The elderly heroine of writer / director Martika Ramirez Escobar’s Leonor Will Never Die may not be the image that comes to mind when you think of an auteur filmmaker whose imagination is filled with an untold number of fantasies all yearning to be turned into blockbuster features. But the movie wants you to ask yourself: why not? Why can’t a retired lola from Manilla who’s perpetually late paying her electricity bill also be one of the most brilliant action directors of her era and someone who can only process existential crises by turning them into films within her mind?
Throughout Leonor Will Never Die, Leonor (Sheila Francisco) herself rarely stops to ponder these questions because of how essential filmmaking continues to be to her identity. Even though she’s long since stopped working professionally by the time we meet her, writing and dreaming up new worlds still comes as naturally to her as breathing and her reputation as one of the greats of the Pinoy action movie canon. Leonor tells herself that she’s comfortable living in her small apartment alongside her resentful-yet-caring son Rudy (Bong Cabrera), but both of them are constantly aware of how dysfunctional their relationship’s become following the death of Rudy’s brother (and Leonor’s favorite child in life), “Dead” Ronwaldo (Anthony Falcon).
Though Dead Ronwaldo is no longer among the living, he features largely throughout Leonor Will Never Die both as a kind of symbol for his family’s grief and as a translucent spectre who regularly talks and interacts with his still-living family members as if it’s no big deal. Leonor Will Never Die is purposefully opaque about how much of its heightened reality can be attributed to any actual supernatural forces and how much of it is a reflection of Leonor’s and her family’s shared love of overwrought storytelling. Leonor’s frustrations with her sons and her estranged husband, Valentine, as just as important as her love for them in their dynamic as a family unit, but all of their petty issues fall to the wayside after a freak accident involving a falling television leaves Leonor in a coma no one is certain she’ll wake from.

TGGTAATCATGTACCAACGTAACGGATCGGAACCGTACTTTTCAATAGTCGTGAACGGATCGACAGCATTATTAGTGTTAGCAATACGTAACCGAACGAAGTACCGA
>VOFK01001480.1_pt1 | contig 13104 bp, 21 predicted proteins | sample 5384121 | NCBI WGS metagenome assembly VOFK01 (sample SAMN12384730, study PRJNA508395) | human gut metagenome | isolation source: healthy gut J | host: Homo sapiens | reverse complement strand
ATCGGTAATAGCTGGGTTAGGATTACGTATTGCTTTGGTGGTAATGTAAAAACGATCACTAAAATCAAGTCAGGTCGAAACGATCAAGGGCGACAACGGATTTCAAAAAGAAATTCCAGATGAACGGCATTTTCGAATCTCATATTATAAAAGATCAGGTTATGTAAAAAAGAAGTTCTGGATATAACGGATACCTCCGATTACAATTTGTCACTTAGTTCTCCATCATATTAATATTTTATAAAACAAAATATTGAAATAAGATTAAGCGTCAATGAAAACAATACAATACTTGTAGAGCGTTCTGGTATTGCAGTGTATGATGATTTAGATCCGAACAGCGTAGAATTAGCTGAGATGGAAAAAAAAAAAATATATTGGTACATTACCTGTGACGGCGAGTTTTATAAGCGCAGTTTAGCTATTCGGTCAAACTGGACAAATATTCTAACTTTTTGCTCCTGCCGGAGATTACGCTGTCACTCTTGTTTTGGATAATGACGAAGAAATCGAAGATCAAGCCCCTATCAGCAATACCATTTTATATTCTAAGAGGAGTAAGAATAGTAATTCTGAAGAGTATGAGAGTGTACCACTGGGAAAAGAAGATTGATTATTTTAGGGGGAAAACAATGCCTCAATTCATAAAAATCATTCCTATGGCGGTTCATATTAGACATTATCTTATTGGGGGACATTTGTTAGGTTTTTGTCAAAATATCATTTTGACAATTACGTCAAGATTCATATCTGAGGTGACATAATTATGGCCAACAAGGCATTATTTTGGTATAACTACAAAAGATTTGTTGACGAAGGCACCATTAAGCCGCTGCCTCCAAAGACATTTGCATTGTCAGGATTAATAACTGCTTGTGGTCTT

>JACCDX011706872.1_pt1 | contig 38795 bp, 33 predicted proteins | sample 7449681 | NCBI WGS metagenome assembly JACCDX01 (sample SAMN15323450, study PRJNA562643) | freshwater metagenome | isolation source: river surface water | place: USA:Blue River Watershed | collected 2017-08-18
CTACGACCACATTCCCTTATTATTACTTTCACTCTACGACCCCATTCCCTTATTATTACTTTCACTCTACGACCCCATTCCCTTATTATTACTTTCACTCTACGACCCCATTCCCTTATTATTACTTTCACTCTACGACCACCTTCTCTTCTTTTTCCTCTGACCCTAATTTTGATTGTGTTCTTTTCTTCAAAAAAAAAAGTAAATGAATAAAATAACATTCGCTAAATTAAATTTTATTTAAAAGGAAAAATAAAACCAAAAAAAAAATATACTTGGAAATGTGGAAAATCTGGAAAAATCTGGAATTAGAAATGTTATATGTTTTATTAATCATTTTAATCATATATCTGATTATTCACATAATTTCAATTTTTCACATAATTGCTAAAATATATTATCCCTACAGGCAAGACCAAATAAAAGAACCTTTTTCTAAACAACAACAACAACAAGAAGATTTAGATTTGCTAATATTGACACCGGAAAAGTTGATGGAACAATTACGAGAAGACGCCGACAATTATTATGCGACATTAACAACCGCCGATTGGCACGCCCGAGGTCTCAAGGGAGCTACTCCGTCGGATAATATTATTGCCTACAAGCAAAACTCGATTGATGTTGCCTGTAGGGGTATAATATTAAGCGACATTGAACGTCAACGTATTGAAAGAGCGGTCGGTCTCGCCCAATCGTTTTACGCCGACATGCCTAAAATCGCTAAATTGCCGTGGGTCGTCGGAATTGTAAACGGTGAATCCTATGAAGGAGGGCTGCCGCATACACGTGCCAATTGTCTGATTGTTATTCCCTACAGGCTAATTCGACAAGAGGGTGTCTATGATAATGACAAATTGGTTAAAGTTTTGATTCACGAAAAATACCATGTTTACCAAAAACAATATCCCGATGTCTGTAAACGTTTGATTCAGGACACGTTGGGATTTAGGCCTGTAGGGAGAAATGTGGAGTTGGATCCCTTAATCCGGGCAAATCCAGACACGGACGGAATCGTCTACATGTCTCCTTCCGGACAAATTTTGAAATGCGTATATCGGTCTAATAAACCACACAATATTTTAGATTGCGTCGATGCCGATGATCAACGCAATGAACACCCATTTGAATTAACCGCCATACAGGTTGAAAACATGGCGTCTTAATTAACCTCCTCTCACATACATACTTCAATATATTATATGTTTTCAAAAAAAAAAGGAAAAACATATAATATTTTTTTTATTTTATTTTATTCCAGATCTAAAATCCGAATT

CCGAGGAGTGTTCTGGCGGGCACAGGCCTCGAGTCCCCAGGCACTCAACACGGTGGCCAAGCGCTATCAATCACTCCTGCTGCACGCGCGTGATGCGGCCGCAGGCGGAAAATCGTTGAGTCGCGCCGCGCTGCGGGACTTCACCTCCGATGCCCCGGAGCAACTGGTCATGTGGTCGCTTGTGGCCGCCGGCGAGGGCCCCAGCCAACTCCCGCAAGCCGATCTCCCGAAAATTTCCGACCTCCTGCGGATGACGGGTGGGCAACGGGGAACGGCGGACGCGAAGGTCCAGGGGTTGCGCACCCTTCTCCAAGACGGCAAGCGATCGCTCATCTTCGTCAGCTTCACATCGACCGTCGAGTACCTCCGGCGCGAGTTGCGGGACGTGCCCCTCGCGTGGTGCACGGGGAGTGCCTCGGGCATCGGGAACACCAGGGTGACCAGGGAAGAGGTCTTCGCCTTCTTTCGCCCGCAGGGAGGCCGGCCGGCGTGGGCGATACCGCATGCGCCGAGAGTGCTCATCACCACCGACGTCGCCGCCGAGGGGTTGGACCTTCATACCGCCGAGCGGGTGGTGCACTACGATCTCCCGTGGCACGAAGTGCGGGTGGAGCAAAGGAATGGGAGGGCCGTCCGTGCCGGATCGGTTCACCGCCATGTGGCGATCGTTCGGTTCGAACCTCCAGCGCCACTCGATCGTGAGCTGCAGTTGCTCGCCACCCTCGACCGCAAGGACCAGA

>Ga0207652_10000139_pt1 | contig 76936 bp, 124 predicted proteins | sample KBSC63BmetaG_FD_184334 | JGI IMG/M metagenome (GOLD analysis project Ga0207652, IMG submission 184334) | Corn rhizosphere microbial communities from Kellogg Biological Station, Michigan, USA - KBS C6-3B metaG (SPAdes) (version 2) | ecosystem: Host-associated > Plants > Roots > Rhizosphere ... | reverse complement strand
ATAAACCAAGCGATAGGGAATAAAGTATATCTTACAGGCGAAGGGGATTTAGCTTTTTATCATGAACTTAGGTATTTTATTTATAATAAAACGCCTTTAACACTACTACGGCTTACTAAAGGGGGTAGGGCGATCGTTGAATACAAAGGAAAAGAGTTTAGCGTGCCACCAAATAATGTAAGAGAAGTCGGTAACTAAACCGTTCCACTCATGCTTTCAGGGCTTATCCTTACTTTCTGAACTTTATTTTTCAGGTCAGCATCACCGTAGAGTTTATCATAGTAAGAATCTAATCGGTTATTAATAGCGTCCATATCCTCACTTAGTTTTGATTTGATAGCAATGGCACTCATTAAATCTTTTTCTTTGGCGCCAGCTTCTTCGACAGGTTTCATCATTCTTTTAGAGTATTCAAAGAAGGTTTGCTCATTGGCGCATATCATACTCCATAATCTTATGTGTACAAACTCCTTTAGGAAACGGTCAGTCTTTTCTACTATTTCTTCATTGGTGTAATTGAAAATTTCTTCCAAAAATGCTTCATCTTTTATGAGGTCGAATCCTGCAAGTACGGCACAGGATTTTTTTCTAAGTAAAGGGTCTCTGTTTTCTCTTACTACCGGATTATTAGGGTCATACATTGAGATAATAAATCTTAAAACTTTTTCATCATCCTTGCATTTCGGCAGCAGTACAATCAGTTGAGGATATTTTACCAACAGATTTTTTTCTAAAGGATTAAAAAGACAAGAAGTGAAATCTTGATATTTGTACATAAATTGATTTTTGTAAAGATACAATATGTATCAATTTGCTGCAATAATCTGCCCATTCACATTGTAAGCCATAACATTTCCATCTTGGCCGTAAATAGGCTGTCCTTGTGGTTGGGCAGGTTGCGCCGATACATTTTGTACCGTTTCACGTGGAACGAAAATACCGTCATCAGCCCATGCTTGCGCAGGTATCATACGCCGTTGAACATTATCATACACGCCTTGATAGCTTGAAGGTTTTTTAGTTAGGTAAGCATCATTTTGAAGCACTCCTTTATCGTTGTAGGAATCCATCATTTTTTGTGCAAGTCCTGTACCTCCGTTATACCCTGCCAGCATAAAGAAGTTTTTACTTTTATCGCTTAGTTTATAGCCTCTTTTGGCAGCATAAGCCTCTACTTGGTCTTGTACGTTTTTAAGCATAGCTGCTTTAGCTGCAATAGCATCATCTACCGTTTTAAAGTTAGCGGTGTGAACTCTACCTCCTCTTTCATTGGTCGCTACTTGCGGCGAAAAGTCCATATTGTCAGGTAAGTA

As alarming as Leonor’s accident is, it’s also Leonor Will Never Die’s major turning point and one of the earliest signs of the true brilliance and ambition of Escobar’s script. While everyone in the waking world is busy worrying about whether Leonor will survive, her coma transports her mind into the fantasy world of “Ang Pagbabalik ng Kwago” (The Return of Kwago), a dream reality with a 4:3 aspect ratio and an overarching narrative pulled from one of Leonor’s unfinished, semi-autobiographical screenplays.
All of the unarticulated pain and longing for creative freedom that Leonor hides from her family is laid bare as she giddily wanders through her personal fever dream with an uncanny omniscience that puts characters like a fictionalized version of Ronwaldo (Rocky Salumbides) on edge. Leonor herself isn’t entirely sure what to make of her newfound ability to exist in her own unfinished stories, but after spending so much time having her innate desire to create stifled and dismissed, she can’t help but dive headfirst into the escape and adventure “Ang Pagbabalik ng Kwago” promises to be.
Leonor Will Never Die plays more of a playful celebration of classic Pinoy action features rather than a self-series love letter to the genre because of how thoroughly it picks apart and plays with its narrative elements before piecing them back together — almost as if to remind you how singular stories can be told in a variety of different ways. As Leonor, Francisco charms her way through scenes in the movie’s first half with an affability and ease that belies the danger lurking everywhere in “Ang Pagbabalik ng Kwago” and the perilousness of her situation in the real world.
The deeper Leonor descends into her fantasy, the more energy Leonor Will Never Die puts into drawing your attention to the intricacy of its multiple stories-within-stories, all of which end up fitting together in a way that gives you a sense of Escobar’s own personal relationship to the filmmaking process. Leonor Will Never Die takes a turn towards the postmodern in its final moments that may confound viewers hoping for the film to close out by tying up every single one of the interesting threads it lays out. Leonor Will Never Die does end with an air of completeness and clarity — not necessarily for you as a viewer, or even for Escobar as a storyteller, but definitively for Leonor as a figure who achieves a kind of moving immortality befitting an artist of her undeniable talent.
We caught Leonor Will Never Die as part of this year’s Sundance International Film Festival, where it won the Special Jury Award for Innovative Spirit. Currently, the movie is still being shopped around for a theatrical release.